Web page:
Many legacy datacenters and operational teams are organized by technology or skillsets. Often, teams are organized into silos with a department manager, based on technologies such as servers, OSs, storage, back-up and recovery, networking, monitoring, operations, and patching and updates. Because a private cloud involves new processes and best practices that span all of these areas, this is a good time to consider shifting personnel into different team structures more in line with a service-oriented architecture.

We recommend that you keep the following example in mind while reading the following chapter. An operations engineer obtains information on defective hardware. In black and White, there are at least two possibilities for resolving the issue:

  1. In a enterprise cloud infrastructure, Reparation or replacement procedures will start which lead to several change activities and tests. The defective IT-element results in incidents and changes.
  2. In an open cloud Environment, there is a third Option to – keep the defection IT-element in the IT-environment and deactivate it. Due to the usage of lower cost IT-elements, this solution is becoming more and more important. In such a procedure, the “incident” is more like an event without any investigation by the operation engineers.

The operational engineer needs all the necessary information for both flows and needs rulesets as to which direction to take.

The list below provide an overview of our experience with regard to operational Teams, with the key aspect of combining the different cloud models into a single customer Service.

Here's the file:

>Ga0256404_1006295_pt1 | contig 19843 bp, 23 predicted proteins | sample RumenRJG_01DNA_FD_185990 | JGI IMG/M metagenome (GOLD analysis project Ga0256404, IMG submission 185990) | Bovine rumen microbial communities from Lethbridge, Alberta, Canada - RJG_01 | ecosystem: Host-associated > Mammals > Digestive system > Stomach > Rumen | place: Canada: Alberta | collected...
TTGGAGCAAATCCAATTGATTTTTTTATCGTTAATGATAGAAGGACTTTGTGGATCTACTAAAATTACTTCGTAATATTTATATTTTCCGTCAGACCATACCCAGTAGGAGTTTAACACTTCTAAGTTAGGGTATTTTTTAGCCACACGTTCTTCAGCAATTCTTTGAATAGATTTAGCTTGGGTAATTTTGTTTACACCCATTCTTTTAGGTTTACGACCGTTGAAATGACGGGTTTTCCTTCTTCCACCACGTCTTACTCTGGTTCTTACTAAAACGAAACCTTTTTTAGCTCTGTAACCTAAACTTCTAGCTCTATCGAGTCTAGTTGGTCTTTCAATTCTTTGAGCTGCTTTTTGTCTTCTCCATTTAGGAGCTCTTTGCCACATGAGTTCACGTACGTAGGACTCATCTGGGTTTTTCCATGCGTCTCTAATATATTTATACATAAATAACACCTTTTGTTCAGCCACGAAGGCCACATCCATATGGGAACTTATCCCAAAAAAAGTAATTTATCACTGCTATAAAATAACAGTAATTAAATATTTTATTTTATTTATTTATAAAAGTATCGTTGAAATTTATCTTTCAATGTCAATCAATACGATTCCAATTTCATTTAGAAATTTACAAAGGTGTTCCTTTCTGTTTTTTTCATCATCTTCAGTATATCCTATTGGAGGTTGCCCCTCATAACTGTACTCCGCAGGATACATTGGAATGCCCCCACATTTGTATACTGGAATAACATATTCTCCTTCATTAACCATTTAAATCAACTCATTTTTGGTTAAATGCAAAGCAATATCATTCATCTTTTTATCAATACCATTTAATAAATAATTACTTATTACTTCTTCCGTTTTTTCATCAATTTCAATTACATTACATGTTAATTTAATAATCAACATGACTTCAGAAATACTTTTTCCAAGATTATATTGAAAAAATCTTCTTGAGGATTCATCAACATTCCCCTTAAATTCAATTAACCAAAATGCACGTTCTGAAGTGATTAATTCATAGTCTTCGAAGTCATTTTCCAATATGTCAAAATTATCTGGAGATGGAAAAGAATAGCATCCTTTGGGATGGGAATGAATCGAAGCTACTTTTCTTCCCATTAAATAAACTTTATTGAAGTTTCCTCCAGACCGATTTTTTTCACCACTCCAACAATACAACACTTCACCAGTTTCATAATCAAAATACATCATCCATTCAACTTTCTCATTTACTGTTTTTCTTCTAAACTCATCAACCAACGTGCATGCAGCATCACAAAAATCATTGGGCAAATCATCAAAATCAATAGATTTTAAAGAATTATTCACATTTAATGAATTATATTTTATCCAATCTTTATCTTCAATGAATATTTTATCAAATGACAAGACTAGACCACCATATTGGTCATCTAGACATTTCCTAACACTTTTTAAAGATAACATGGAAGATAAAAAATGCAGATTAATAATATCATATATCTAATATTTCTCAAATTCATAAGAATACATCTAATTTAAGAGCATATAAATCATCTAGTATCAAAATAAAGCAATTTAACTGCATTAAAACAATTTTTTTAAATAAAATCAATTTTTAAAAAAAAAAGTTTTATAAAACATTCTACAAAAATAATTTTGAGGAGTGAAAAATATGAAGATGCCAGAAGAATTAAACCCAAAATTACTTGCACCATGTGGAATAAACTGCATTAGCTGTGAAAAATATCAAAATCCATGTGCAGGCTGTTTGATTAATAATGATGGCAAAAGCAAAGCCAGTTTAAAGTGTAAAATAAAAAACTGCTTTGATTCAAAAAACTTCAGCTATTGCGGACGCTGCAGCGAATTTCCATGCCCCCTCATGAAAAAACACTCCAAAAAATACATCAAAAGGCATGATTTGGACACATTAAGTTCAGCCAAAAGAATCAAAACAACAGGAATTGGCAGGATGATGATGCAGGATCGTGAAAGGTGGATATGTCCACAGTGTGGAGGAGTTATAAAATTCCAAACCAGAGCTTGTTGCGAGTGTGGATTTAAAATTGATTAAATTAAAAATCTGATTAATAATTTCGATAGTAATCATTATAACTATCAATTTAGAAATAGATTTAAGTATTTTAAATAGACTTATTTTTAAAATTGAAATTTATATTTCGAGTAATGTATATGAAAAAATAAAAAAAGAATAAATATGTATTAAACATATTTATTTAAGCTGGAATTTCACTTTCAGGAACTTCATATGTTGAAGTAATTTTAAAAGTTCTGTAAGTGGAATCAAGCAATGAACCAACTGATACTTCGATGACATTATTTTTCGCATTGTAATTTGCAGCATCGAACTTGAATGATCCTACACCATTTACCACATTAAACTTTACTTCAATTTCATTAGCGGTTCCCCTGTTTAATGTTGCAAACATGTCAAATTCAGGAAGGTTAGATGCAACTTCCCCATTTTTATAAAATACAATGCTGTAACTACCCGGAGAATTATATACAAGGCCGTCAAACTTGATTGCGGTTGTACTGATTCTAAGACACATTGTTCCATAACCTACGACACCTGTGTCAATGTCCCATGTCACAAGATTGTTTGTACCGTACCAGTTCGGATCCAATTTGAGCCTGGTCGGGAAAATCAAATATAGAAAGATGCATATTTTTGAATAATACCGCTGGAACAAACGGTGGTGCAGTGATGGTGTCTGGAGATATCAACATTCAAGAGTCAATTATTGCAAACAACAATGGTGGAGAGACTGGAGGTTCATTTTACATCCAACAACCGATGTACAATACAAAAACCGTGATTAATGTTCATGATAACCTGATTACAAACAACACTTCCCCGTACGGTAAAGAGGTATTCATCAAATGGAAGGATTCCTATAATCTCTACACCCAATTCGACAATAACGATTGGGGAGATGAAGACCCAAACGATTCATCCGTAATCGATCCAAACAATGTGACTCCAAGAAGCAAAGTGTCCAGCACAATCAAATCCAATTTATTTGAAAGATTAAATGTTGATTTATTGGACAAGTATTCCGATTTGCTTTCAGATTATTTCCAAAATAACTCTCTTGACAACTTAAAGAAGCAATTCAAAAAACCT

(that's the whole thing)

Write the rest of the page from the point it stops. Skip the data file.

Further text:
The will to run trustworthy IT-Ecosystems (“keep the lights ON”) in a high standardized and automized way. Apart from the well-known key words, e.g. secure, resilient, performant, proactive (monitoring services which avoid problems before reoccurence) it is necessary to combine both sides of the hybrid model into a single service for the customer.

Focus on the long-term strategic steps over the short-term tactical measures, which means:

  • Avoid the preference for building short-term micro services and work-arounds triggered by narrow viewpoints.
  • Prevent a mishmash of techniques and technologies including a maintenance nightmare. A ruleset when the operations teams use an agile procedure and when to use an traditional procedure or technology will support overall resilence of the IT-Ecosystem
  • Strive for a long-term technical vision in cooperation with architects, product management and management systems and align with a long-term business outlook.

Higher ratio of changes and adoptions at least at the open cloud side but more and more on the enterprise cloud side puts one personal characteristic in the center – constant impulse to streamline the overall flow of work.
The following table shows four bullet points which are essential for the mindset of an hybrid model operations engineer:

  1. includes not only operational work